"Director Jason Cavanagh's excellent production of David Hare's The Judas Kiss at Theatreworks in St Kilda tonight completely confounded my modest expectations...Chris Baldock as Wilde gives an amazing, mesmerizing performance in a difficult role. Oscar Wilde was a charmer known as the greatest raconteur of his age, whose erudite quips and vast knowledge set many a table and theatre on a roar. Baldock captures not only Wilde's brilliance, but also his sensitivity, anger and the sense of the pathos he felt in his own situation, quite an accomplishment...Nigel Langley as Bosie is exceptional...Oliver Coleman as Robert Ross, Wilde's devoted disciple is excellent...It is not often one leaves a theatre after two and a half hours feeling as fresh and energized as I did tonight. This is a production highly recommended and is not to be missed." - Crikey

"Chris Baldock's performance as Oscar Wilde is nothing short of a tour-de-force. He is practically on stage the entire play. He never misses a beat and his performance moves from the introspective, lovelorn Wilde, to a broken man who clearly has nothing left. Baldock's experience as an actor is evident, particularly in act two, where he is confined to a chair. He delivers every line with delicious relish and the audience is clearly transfixed. It would be quite easy to take the character into larger than life territory, however, Baldock keeps a lid on it, never becoming caricature...The other star of the show is the unseen Kellie Bray. Her costumes are a feast for the eyes. They evoke period, place and character perfectly...It's pleasing to see Mockingbird moving from strength to strength and taking a risk on what some consider to be a controversial piece of theatre." - The Theatre Nerd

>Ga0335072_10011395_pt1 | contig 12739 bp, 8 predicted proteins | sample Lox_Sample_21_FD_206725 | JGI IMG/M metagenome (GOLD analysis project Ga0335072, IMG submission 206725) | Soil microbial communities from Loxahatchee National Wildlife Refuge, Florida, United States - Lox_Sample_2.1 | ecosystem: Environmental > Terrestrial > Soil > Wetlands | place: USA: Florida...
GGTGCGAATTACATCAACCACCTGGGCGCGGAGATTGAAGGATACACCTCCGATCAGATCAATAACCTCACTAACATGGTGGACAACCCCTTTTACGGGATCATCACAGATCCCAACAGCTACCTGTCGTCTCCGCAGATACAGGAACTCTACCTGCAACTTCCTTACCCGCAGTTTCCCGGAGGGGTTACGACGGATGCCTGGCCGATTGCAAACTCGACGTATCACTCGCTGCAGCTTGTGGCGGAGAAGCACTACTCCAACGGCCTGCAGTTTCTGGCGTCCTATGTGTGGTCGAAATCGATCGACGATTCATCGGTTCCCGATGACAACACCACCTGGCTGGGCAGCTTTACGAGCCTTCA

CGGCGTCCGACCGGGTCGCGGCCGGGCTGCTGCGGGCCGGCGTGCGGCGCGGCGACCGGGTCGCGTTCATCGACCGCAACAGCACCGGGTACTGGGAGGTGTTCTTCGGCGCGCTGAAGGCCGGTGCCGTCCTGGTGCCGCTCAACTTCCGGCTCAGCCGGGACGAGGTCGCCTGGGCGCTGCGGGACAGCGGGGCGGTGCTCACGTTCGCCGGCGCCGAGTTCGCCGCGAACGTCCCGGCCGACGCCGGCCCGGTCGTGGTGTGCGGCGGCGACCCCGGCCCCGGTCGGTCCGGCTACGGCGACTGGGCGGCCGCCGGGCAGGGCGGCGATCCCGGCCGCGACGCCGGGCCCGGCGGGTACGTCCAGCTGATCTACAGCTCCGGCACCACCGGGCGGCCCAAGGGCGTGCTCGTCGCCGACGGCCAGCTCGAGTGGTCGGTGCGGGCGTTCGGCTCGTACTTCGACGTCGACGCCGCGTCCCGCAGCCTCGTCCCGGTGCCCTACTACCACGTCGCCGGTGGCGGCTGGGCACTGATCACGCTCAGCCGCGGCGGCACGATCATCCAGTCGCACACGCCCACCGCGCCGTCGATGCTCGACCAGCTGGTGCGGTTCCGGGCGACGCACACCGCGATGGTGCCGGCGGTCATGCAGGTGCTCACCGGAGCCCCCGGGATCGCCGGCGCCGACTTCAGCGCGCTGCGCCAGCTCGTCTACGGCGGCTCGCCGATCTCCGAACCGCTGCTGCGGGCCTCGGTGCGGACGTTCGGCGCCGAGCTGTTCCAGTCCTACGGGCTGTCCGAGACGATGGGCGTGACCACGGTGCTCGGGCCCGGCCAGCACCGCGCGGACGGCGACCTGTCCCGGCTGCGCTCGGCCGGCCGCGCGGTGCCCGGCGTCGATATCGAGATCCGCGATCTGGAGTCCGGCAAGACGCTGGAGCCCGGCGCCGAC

"Yes Mockingbird, well done! This is the calibre of show I have come to know and love from this exciting young company...The main role of Mr Wilde was played by the masterful Chris Baldock, who managed to bring to life the wit and stinging timing for which Wilde and his works are notable for. Baldock’s timing both with the comedic moments and dramatic were stunning and he was truly a pleasure to watch on stage. Another standout was Oliver Coleman who’s presence on stage was so strong, his diction precise and his character so formed, the world could have ended yet he would have kept going. It was truly a fantastic and honest performance for Coleman..." - Popculture-y